There’s a lot going on within the film’s plot despite the relative simplicity of the story itself. Romero follows Karen and Lee first and foremost as they break out of prison during a revolutionary-led gunfight and travel across the island in search of freeing themselves from their shackles. Along the way, Karen and Lee trade blows and then, eventually, take pleasure in each other’s company, lessening the tension between them until they’re working together to steal food, evade scent-sniffing dogs, and make it to a boat to get Lee off of the island. Christian’s script leans heavier on the socio-political aspects of the island nation, however, and ultimately Black Mama, White Mama barely succeeds in selling how Karen and Lee come to give up their preconceived notions of the other.
The intricate plotting also leaves a lot of tedious build-up, since Romero has to alternate between Galindo and Cruz (Eddie Garcia) on the police force, Ernesto’s attempts to track Karen, Ruben’s involvement in the proceedings, and Vic’s tyrannic reign over his harem. The multiple narrative viewpoints in Black Mama, White Mama often get in the way of the standard exploitative action of the women in chains, and the film tends to feel quite a bit longer than its condensed 90 minute runtime.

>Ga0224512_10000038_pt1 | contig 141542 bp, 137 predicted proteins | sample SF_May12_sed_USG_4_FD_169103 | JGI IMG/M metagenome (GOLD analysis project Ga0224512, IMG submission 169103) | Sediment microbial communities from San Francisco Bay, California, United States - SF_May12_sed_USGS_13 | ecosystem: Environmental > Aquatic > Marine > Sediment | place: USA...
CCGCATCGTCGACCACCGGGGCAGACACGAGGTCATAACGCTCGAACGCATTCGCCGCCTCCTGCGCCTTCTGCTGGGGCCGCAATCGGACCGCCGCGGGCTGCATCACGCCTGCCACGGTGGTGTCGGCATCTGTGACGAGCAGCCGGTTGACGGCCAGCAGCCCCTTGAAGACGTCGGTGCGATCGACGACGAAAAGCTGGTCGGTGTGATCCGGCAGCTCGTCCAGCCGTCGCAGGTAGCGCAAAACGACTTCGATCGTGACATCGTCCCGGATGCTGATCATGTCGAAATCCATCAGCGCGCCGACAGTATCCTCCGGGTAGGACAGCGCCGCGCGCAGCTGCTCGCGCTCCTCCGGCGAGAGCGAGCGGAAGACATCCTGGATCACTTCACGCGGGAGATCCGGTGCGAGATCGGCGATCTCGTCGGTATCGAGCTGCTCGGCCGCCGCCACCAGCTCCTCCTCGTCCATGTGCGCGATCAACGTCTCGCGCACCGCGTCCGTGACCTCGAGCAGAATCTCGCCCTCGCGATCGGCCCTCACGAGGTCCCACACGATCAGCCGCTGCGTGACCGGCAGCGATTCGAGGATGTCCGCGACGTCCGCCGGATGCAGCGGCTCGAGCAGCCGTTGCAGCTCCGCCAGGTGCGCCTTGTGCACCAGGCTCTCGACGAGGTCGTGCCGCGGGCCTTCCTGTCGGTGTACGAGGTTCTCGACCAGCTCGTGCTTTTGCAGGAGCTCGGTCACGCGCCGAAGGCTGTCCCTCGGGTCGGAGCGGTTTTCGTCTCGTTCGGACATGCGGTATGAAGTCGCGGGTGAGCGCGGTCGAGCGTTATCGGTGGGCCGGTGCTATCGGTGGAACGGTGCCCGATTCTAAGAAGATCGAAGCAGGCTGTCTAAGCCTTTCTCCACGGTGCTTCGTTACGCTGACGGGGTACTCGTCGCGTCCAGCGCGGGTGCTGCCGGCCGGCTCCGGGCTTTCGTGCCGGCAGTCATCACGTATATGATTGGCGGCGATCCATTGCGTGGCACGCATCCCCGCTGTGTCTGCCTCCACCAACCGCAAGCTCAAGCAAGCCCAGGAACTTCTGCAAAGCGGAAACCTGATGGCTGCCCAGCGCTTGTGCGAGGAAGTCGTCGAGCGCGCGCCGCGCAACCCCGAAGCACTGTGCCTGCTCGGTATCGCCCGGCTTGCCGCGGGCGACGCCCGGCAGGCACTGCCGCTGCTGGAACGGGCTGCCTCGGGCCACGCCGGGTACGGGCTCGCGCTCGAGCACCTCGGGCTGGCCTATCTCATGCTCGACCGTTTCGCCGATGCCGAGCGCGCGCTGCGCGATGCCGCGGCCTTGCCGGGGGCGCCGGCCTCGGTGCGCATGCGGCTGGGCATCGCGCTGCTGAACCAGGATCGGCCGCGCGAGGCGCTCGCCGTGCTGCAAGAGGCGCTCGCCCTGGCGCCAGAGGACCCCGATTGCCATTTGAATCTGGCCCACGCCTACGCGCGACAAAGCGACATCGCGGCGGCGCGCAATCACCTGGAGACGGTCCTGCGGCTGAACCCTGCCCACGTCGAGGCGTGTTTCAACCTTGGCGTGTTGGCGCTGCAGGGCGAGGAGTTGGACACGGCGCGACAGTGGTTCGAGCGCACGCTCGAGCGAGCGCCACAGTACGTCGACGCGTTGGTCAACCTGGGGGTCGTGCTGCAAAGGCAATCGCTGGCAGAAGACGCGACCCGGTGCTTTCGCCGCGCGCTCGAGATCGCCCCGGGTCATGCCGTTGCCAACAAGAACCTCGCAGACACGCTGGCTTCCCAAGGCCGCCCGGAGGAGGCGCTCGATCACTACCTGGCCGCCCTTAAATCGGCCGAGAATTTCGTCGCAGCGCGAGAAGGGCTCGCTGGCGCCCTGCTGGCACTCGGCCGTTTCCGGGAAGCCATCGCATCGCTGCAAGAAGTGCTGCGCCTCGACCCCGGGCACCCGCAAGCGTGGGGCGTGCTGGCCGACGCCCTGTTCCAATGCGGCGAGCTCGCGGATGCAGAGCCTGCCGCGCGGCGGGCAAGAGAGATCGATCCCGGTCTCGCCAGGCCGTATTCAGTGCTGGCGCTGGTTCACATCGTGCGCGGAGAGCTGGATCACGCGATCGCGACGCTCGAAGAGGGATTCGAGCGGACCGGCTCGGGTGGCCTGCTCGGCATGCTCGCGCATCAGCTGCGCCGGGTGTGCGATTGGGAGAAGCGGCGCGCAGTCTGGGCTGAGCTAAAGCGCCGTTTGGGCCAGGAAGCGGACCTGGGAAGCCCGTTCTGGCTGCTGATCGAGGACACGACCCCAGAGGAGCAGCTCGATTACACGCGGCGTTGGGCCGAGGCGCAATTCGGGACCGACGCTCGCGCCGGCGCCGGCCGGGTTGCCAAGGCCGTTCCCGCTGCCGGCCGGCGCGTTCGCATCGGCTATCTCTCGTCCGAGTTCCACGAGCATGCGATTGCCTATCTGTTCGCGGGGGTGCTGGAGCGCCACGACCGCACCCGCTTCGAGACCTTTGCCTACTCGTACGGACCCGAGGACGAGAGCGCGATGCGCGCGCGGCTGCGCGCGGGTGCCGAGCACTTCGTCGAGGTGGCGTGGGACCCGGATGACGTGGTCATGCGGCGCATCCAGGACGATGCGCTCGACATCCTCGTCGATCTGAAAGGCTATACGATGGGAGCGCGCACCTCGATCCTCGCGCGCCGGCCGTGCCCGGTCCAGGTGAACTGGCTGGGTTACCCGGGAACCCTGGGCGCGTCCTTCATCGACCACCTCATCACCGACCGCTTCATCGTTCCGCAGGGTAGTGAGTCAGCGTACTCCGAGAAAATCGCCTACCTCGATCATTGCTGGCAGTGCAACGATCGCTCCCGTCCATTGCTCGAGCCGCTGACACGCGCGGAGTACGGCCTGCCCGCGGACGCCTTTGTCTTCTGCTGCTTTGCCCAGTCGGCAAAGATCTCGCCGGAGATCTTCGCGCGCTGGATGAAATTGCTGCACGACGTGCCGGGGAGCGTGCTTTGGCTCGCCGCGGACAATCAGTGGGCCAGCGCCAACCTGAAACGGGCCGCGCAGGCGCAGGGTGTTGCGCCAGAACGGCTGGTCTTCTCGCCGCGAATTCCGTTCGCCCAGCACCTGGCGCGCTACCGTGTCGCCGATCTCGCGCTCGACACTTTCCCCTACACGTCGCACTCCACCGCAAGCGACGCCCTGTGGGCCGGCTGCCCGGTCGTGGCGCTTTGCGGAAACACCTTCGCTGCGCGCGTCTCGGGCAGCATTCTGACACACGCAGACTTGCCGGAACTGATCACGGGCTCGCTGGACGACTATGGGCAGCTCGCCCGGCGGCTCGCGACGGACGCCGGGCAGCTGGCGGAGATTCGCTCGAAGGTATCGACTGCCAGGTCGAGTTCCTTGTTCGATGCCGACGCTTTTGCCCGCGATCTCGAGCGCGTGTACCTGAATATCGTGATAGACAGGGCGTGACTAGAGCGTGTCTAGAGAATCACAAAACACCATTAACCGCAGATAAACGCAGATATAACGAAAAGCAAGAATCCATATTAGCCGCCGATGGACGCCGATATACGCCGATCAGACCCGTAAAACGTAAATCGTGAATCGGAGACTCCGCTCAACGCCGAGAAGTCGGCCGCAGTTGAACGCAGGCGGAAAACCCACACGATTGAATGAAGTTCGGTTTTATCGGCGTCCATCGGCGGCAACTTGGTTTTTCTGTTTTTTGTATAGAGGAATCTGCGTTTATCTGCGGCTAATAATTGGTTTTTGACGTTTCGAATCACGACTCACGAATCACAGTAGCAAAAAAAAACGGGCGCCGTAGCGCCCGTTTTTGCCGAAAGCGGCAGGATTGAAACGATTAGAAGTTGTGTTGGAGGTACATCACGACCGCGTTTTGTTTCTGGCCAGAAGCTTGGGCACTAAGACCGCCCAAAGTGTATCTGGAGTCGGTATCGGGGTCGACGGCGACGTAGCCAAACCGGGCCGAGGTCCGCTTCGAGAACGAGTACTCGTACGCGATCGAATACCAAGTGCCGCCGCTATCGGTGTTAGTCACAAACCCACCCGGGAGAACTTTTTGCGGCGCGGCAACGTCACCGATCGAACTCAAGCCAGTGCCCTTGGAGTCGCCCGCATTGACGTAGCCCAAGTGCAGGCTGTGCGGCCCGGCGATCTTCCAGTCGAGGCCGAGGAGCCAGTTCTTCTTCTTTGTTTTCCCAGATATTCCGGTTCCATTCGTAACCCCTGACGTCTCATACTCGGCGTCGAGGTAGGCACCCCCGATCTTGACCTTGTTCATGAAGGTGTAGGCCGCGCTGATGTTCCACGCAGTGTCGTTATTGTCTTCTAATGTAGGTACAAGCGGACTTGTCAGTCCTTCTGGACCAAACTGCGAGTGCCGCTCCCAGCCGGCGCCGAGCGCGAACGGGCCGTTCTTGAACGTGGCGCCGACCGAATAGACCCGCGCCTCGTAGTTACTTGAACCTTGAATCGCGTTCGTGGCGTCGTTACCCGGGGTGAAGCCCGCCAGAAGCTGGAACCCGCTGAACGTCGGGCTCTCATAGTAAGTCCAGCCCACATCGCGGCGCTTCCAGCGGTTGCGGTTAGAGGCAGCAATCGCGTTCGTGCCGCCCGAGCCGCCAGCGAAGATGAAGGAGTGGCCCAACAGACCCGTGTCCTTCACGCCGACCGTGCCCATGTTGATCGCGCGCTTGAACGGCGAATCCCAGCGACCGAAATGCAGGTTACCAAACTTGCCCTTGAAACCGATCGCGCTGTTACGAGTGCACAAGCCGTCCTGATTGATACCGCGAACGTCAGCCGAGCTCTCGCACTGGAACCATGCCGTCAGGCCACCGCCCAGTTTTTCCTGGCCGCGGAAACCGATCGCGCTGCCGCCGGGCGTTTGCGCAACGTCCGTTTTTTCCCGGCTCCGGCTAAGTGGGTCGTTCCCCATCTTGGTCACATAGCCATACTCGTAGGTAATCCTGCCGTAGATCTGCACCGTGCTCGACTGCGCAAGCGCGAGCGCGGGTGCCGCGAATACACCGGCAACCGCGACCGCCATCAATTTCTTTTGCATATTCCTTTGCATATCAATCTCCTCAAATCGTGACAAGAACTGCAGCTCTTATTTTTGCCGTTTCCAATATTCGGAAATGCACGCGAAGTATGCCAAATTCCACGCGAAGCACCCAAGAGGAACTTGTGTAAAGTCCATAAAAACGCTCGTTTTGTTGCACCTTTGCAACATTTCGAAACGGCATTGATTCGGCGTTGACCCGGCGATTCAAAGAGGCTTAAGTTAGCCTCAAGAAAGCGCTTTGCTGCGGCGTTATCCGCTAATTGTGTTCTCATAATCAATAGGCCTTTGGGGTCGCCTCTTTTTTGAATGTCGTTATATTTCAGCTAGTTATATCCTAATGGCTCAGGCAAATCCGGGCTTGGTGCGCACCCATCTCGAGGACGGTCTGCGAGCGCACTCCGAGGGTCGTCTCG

Still, credit where it’s due – Romero’s work shouldn’t be undersold, because eventually these loosely connected throughlines come to a head during a final climactic showdown, first with Ruben and his crew and then with Vic’s guerrilla fighters. The payoff is worth the long lead-up, too, especially during the film’s final scene. Though Lee makes it out alive, Vic’s crew manages to kill most of the revolutionaries, including Karen; as Cruz stands over her body, he remarks that he’ll soon be made a Major for it. It’s a pretty devastating sequence that belies the film’s playful exploitative nature throughout, a quick glimpse into the darker political motivations at work besides racial equality.